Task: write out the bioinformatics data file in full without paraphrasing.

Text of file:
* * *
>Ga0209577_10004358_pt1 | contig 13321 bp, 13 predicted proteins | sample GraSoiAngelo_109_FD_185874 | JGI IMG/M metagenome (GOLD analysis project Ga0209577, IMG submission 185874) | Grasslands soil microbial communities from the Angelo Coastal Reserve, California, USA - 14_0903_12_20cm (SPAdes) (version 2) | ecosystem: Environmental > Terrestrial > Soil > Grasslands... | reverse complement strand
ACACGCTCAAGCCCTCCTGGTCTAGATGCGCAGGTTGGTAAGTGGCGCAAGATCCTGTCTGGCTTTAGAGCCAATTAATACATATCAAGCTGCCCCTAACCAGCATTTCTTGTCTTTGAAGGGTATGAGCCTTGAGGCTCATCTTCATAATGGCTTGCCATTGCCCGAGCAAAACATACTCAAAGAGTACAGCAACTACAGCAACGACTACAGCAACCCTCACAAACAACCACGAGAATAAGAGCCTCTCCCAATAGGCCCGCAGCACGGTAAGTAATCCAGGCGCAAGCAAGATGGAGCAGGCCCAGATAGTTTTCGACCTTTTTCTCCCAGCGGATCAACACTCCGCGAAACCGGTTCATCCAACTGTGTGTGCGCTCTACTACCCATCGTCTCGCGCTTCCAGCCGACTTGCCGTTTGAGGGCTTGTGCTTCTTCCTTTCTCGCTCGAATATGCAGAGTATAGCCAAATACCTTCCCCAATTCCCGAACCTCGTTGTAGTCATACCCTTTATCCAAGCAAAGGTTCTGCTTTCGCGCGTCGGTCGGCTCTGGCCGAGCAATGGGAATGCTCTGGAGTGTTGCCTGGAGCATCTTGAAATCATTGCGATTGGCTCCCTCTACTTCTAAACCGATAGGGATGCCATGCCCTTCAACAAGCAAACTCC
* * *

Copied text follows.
>Ga0209577_10004358_pt1 | contig 13321 bp, 13 predicted proteins | sample GraSoiAngelo_109_FD_185874 | JGI IMG/M metagenome (GOLD analysis project Ga0209577, IMG submission 185874) | Grasslands soil microbial communities from the Angelo Coastal Reserve, California, USA - 14_0903_12_20cm (SPAdes) (version 2) | ecosystem: Environmental > Terrestrial > Soil > Grasslands... | reverse complement strand
ACACGCTCAAGCCCTCCTGGTCTAGATGCGCAGGTTGGTAAGTGGCGCAAGATCCTGTCTGGCTTTAGAGCCAATTAATACATATCAAGCTGCCCCTAACCAGCATTTCTTGTCTTTGAAGGGTATGAGCCTTGAGGCTCATCTTCATAATGGCTTGCCATTGCCCGAGCAAAACATACTCAAAGAGTACAGCAACTACAGCAACGACTACAGCAACCCTCACAAACAACCACGAGAATAAGAGCCTCTCCCAATAGGCCCGCAGCACGGTAAGTAATCCAGGCGCAAGCAAGATGGAGCAGGCCCAGATAGTTTTCGACCTTTTTCTCCCAGCGGATCAACACTCCGCGAAACCGGTTCATCCAACTGTGTGTGCGCTCTACTACCCATCGTCTCGCGCTTCCAGCCGACTTGCCGTTTGAGGGCTTGTGCTTCTTCCTTTCTCGCTCGAATATGCAGAGTATAGCCAAATACCTTCCCCAATTCCCGAACCTCGTTGTAGTCATACCCTTTATCCAAGCAAAGGTTCTGCTTTCGCGCGTCGGTCGGCTCTGGCCGAGCAATGGGAATGCTCTGGAGTGTTGCCTGGAGCATCTTGAAATCATTGCGATTGGCTCCCTCTACTTCTAAACCGATAGGGATGCCATGCCCTTCAACAAGCAAACTCC